Psychological Flexibility as Protective Factor in the Relationships of COVID-19 Worry and Stress with Mental Well-being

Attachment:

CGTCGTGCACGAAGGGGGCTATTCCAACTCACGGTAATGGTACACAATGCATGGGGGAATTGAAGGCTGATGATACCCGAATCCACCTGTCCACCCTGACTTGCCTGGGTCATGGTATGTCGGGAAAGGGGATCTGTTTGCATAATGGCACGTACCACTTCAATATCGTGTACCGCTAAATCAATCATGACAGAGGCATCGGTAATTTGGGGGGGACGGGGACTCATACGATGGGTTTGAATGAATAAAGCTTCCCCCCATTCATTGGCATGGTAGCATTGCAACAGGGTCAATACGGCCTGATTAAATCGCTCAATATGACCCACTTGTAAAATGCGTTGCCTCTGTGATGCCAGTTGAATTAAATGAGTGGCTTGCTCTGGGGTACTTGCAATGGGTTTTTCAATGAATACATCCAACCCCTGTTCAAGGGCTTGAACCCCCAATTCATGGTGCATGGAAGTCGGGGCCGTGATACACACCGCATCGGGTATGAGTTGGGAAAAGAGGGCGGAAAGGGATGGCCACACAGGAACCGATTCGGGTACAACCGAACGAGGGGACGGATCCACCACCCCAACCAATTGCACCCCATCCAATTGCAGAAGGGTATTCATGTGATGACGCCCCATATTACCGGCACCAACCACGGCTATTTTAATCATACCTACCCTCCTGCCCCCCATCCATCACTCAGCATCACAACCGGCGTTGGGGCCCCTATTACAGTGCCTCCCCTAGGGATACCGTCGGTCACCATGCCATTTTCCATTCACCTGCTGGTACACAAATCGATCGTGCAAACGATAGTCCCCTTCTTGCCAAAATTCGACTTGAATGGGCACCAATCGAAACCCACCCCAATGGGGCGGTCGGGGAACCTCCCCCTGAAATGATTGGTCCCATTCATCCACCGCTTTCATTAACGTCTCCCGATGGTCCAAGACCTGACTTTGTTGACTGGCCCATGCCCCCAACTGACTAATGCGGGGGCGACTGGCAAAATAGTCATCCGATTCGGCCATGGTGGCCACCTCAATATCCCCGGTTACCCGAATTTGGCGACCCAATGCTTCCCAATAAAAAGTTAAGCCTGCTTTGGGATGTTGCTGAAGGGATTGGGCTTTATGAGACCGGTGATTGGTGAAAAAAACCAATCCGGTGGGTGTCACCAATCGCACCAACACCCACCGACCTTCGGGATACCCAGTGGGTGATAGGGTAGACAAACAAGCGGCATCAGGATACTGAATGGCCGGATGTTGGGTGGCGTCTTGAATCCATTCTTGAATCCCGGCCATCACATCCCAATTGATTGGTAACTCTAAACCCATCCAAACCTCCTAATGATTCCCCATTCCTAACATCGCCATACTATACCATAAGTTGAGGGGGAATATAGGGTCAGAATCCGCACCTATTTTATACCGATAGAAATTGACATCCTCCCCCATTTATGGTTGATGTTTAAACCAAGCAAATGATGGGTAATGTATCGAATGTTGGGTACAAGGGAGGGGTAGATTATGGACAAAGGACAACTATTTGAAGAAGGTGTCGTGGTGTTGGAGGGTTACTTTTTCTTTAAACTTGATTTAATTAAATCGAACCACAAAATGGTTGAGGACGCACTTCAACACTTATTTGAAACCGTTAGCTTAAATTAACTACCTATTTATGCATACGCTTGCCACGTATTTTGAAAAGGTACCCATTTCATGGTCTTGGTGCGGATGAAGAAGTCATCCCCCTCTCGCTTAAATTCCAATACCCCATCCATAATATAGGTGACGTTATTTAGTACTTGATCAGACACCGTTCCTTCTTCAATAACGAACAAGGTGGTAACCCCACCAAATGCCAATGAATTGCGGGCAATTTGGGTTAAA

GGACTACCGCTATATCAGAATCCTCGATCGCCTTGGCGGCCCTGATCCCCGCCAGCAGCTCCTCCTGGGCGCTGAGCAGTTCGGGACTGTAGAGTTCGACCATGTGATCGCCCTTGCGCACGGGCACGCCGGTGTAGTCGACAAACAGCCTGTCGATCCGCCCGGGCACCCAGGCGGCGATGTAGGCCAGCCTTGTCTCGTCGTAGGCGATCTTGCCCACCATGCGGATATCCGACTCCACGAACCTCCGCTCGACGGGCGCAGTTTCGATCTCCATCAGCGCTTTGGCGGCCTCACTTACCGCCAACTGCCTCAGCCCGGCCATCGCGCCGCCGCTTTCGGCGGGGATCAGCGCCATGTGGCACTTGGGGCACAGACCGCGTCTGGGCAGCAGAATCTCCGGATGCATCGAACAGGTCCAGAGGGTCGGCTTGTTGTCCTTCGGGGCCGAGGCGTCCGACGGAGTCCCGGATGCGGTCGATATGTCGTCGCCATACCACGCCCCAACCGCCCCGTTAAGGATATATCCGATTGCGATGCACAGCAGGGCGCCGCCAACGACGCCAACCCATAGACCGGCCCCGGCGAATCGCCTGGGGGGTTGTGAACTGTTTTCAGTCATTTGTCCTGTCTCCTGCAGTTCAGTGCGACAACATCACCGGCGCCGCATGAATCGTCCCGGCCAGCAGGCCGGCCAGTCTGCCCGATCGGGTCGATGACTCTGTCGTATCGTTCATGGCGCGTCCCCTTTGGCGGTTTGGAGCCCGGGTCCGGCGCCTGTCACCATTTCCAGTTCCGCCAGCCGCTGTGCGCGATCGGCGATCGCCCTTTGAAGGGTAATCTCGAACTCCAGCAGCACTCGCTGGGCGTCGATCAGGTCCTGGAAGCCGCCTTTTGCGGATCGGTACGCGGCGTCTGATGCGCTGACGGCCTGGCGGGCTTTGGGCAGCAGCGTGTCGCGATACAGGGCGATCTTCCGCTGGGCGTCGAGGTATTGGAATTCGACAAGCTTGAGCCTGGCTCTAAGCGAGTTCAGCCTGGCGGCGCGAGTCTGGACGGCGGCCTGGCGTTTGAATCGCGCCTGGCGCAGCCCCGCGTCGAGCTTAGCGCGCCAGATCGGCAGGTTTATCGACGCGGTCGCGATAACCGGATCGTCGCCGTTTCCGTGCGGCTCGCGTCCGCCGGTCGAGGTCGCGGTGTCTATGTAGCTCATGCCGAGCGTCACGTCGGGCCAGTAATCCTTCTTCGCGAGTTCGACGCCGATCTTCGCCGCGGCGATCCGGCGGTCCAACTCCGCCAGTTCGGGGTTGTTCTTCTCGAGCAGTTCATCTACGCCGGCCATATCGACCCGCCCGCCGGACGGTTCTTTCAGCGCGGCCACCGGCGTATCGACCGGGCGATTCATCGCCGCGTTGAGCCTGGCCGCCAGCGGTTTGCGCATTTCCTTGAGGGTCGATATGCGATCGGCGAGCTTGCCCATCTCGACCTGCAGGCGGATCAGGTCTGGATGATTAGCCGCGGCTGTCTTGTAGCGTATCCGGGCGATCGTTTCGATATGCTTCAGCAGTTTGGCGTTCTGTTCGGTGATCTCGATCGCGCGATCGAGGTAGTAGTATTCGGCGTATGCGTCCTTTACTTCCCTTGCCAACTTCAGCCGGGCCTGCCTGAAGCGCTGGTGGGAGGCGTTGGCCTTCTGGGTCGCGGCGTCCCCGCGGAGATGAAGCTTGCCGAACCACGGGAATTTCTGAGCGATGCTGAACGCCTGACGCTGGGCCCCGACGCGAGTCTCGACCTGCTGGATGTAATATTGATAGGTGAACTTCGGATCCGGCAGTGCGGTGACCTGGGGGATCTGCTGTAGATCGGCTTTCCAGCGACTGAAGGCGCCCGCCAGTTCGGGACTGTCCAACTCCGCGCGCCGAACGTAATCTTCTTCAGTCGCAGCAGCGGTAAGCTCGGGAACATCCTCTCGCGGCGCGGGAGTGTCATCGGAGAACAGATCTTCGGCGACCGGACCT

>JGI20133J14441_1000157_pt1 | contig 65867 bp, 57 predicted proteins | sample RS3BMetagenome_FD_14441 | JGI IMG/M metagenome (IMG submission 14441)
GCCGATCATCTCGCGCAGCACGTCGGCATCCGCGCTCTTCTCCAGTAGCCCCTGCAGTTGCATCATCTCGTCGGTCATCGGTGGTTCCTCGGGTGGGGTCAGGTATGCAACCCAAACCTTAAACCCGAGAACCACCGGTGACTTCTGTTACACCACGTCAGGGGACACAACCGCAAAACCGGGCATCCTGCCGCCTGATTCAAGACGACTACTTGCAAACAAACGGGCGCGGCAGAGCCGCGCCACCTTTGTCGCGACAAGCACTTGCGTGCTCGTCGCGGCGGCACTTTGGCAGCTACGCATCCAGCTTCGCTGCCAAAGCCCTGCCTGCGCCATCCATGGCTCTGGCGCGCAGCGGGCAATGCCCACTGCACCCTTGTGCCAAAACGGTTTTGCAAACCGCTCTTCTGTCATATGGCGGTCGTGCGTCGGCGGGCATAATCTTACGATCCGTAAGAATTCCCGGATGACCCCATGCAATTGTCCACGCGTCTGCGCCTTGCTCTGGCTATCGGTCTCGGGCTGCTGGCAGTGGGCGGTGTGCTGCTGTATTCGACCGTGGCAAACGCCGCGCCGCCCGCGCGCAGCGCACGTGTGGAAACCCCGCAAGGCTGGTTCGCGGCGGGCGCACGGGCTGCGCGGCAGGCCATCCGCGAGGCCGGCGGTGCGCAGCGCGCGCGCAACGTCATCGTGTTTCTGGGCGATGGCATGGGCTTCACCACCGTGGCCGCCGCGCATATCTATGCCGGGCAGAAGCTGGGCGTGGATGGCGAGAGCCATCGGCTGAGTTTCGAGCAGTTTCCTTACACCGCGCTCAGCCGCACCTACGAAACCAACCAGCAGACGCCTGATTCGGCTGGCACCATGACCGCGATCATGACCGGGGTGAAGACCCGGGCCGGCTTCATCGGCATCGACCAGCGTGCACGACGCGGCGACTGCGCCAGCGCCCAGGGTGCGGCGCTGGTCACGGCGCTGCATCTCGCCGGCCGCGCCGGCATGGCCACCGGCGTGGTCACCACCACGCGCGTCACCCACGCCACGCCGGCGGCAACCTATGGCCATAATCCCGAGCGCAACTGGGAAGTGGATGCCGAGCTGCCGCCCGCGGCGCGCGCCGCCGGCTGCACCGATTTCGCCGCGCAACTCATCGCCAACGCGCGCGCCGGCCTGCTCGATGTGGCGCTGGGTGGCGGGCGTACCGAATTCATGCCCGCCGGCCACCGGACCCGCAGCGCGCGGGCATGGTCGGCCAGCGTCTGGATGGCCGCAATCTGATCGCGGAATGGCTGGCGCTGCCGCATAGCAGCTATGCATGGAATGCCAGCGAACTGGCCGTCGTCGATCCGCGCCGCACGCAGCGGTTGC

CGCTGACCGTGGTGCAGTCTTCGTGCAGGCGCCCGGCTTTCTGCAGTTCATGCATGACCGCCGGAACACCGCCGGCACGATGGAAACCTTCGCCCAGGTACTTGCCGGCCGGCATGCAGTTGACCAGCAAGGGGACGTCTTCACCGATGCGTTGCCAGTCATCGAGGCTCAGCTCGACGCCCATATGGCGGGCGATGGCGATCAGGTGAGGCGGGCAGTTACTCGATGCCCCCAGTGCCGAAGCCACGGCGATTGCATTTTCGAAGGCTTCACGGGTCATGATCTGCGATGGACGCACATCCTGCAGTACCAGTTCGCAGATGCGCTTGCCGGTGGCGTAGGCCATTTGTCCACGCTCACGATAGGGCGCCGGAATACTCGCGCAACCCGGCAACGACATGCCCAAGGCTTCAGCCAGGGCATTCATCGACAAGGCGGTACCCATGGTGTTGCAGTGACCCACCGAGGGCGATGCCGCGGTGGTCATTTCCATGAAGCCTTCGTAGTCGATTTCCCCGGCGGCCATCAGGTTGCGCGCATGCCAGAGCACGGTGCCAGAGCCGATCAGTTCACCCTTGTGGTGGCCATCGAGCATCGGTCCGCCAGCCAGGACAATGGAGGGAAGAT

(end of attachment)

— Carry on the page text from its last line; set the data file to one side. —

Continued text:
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The COVID-19 pandemic led to a certain amount of worry for infection, and stress due to the indirect effects of public health policies and restraints. This affected mental well-being. However, to what extent it affected well-being, differs per individual. The degree of reduction of mental well-being in response to negative consequences may have to do with the skill of psychological flexibility (PF). PF consists of six core Acceptance and Commitment Therapy (ACT) processes. The main aim of this study was to find out whether PF moderates the relationships between COVID-19 worry and mental well-being, and COVID-19 stress and mental well-being. The RAND 36-Item Short Form Health Survey (RAND SF-36) and the Flexibility Index Test (FIT-60) were used to measure mental well-being and psychological flexibility, respectively. Levels of worry and stress were measured with single questions. The results showed a significant, but small, protective effect of PF in both the relationships of worry and stress with mental well-being. Ad hoc analyses provided insight into which skills of PF were most protective. For COVID-19 worry this were ‘Self as context’ and ‘Committed action’, and for COVID-19 stress this were ‘Defusion’ and ‘Committed action’. This study also conducted additional research on the psychometric qualities of the questionnaire that measures PF, the FIT-60. The current study showed that it’s not possible to create a reliable and valid short version of the FIT-60, that can distinguish between the six skills of PF. This implies that no firm conclusions can be drawn from results relating to the six skills of PF. More in-depth research is needed about the six skills of PF, and in which situations PF can be most helpful.